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The New Spain: Between Uncertainty and Hope

Change is here. The results of the Spanish elections are what everybody had predicted: the end of the reign of two-party politics, with up to four forces being potentially instrumental in an inevitable government coalition. The time when political deals depended exclusively on the strategies and negotiations of two strong political organizations, the conservative Partido Popular (PP) and the social-democrat Partido Socialista (PSOE), is over. Political plurality is the key to open the doors of La Moncloa, the Spanish presidential palace. But managing plurality tends to be a skill few political operators possess.

The unprecedented, disastrous fall of both PP and PSOE is the strongest signal of the arrival of new political times to Spain. Together they lost over 5 million votes and 83 members of parliament (MPs) compared to the last parliamentary elections in 2011. Back then, PP and PSOE garnered 73% of the votes. After the elections of Sunday, they only had 50%. While PSOE (90 MPs) have delivered their worst result ever since the beginning of Spanish democracy in 1977, PP (124 MPs) are showing their worst figures since their foundation in 1989. Both organizations have consistently failed to understand and address the massive social dissent born in 2011 from the austerity measures both implemented; the Indignados movement [1].

Since mid-2014, support to the two major parties has fallen to unprecedented levels of unpopularity, starting with the European Parliament elections on May 2014 and the city council, provincial and state elections held only on May this year. Instead of rethinking their strategy or discourse, both parties re-enforced their old narratives with more passion than ever.

The political groupings to benefit most from the old regime’s debacle are the emergent social-democrat Podemos and neoliberal Ciudadanos, with the former rising as the new key for Spanish governance. Created less than two years ago, the grassroots movement turned political party Podemos obtained over five million votes, gradually incrementing its influence with every new election. Challenging all the government and mass media polls that insisted they would never grow beyond 16%, Podemos surged to 20.66%, landing them with 69 brand new members of parliament [2].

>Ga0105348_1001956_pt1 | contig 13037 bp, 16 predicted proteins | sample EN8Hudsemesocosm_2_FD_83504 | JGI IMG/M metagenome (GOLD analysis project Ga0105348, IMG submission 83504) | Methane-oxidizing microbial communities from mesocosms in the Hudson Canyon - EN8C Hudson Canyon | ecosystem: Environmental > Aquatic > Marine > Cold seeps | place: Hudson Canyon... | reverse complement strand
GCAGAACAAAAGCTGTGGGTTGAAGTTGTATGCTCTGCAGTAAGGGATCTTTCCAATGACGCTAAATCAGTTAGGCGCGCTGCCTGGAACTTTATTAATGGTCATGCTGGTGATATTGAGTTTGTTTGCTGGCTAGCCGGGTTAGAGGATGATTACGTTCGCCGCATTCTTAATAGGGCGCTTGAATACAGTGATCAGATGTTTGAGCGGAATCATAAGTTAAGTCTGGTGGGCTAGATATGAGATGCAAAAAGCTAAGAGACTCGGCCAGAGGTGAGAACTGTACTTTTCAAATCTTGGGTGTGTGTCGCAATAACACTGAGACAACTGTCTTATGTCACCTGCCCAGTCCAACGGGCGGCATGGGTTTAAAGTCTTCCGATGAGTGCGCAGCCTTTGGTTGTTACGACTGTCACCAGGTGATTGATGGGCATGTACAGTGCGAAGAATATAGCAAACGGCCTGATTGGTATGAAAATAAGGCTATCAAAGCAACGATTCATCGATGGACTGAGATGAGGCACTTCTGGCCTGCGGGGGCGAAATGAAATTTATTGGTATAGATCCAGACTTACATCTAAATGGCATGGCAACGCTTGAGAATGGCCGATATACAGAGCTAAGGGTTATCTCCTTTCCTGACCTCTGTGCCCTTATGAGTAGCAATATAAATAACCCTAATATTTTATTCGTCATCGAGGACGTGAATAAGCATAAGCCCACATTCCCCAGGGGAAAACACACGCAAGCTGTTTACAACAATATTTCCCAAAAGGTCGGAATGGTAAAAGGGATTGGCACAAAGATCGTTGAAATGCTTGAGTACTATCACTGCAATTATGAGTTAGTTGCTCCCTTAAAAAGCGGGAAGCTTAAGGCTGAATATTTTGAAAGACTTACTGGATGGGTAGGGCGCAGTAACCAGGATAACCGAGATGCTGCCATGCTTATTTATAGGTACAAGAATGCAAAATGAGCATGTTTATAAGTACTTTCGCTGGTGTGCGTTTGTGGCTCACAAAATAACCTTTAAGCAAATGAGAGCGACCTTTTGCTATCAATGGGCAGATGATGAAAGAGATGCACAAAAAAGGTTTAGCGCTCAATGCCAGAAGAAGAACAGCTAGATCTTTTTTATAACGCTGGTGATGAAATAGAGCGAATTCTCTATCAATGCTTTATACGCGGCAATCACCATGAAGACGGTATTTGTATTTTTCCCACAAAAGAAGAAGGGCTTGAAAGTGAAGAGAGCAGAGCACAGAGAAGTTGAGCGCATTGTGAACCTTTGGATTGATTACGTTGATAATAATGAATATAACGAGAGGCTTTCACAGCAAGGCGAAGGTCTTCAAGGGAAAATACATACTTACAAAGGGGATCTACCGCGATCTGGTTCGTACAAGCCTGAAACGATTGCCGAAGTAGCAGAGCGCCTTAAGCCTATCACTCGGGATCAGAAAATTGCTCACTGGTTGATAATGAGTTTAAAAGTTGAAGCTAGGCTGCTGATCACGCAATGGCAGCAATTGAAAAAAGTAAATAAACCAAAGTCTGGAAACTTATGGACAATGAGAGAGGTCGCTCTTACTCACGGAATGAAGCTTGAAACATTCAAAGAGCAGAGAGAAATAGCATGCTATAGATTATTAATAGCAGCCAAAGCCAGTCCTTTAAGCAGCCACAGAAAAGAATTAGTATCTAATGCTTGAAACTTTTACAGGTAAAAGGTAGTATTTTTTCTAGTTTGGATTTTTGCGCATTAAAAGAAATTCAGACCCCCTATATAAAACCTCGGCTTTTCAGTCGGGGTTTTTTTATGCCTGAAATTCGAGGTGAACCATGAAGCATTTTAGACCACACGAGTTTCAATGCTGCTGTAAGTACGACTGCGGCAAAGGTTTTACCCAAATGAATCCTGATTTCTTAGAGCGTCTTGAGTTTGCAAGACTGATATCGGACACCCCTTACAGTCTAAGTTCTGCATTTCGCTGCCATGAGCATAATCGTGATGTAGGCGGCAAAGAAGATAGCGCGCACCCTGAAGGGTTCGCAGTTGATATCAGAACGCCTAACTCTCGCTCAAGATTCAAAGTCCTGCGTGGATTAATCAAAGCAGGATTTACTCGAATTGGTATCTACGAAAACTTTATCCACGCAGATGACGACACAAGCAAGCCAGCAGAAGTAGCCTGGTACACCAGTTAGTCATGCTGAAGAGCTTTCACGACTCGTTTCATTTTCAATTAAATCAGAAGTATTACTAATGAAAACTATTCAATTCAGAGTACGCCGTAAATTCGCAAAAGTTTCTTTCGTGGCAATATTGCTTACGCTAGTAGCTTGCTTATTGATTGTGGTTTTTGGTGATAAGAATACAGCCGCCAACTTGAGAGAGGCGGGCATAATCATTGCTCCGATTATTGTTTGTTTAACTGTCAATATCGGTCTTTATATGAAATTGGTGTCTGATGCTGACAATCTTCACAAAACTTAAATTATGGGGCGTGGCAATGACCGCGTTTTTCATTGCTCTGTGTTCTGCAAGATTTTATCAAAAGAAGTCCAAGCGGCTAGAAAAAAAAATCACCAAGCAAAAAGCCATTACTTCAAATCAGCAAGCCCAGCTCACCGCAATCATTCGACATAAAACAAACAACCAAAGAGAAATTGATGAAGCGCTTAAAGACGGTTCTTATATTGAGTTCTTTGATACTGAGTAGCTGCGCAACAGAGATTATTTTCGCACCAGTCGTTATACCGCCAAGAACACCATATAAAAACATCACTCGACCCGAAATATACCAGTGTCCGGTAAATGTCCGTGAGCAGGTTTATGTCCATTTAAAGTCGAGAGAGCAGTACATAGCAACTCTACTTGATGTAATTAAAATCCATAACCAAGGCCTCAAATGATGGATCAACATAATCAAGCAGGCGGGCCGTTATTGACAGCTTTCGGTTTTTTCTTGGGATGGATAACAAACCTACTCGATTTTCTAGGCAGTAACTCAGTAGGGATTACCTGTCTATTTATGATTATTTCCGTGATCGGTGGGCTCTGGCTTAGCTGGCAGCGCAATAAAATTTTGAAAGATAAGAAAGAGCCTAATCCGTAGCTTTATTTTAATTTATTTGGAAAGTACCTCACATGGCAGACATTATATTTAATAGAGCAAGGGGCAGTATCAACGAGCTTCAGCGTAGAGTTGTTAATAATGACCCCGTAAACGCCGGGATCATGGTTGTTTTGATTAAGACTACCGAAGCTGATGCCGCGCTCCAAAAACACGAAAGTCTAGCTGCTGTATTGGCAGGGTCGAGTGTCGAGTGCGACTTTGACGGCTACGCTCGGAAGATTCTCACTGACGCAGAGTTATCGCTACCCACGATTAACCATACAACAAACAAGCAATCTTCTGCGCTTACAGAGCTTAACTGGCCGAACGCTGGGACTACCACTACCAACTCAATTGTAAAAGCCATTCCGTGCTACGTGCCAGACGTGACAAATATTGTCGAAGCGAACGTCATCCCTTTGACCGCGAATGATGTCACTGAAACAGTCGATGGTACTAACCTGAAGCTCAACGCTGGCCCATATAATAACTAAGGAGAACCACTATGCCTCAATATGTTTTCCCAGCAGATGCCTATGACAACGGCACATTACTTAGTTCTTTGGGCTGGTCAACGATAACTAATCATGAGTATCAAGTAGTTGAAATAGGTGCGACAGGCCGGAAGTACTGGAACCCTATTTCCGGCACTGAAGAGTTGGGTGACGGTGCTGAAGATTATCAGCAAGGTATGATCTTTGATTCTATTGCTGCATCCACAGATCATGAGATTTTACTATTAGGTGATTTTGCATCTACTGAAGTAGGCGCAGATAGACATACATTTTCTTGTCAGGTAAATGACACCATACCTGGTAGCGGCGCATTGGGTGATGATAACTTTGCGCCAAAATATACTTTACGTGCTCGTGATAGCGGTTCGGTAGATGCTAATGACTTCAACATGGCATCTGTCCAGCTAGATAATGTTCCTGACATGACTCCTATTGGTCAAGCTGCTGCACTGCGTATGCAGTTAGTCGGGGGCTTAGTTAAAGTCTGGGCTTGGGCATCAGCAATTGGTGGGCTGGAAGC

On the other side of the coin, Ciudadanos has not met the promising predictions of the same polls, which placed them close to 20%. With 13.93% of the votes, the party will have 40 representatives in the parliament. Although disappointing at first sight, Ciudadanos still outperformed the best result of any third party in the democratic history of the Spanish parliament, more than doubling CiU’s 16 MPs in 2011. Mainstream media commentary and government polls were totally off the mark. There was also poll inflation on the part of several mass media outlets favouring Ciudadanos [3][4].

None of the main political blocks, PP and Ciudadanos on the centre-right (163), or PSOE and Podemos in the centre-left (159), gathered enough seats in parliament to secure a stable term in La Moncloa. The destiny of the next government will rely on a plethora of political organizations seating in the most varied, colorful, and inscrutable parliament in Spanish democratic history. Ten different parties makeup a political ecosystem that will have to figure out how to facilitate coexistence and cooperation. It may well provide, as some have claimed, for the collective healing of many of Spain’s old wounds, still raw from the struggles of the 1936-39 Civil War.

This potentially ungovernable parliament can be put down by in large to Podemos’ brave new political vocabulary dared to unveil. Some others, like EQUO’s (the Greens) Juantxo López de Uralde or Izquierda Unida’s (United Left) Alberto Garzón joined the effort to rub historic taboo topics at state-level politics, mainly the recognition of the country’s multiple internal nationalities. This explains, to some extent, the victory of Podemos-lead coalitions in both the Basque Country and Catalonia, historically secessionist fiefdoms with a strong influence on Madrid’s parliament.

In both regions, the key for political success used to be the polarization of the electorate, the sometimes painful but always necessary positioning between voting to remain in Spain or supporting an uncertain push for independence. Those who tried to avoid the question were usually punished by the electorate, as was the case for Podemos in the September 2015 Catalonian parliamentary elections [5]. Extremely polarized by the pro-independence Catalonian Premier Artur Más, who promoted the elections as a non-binding plebiscite and failed, and the Spanish President Mariano Rajoy, who usually declines to even discuss any new arrangement for Catalonia within Spain, the elections left no room for social policy-centered narratives like the ones Podemos tried.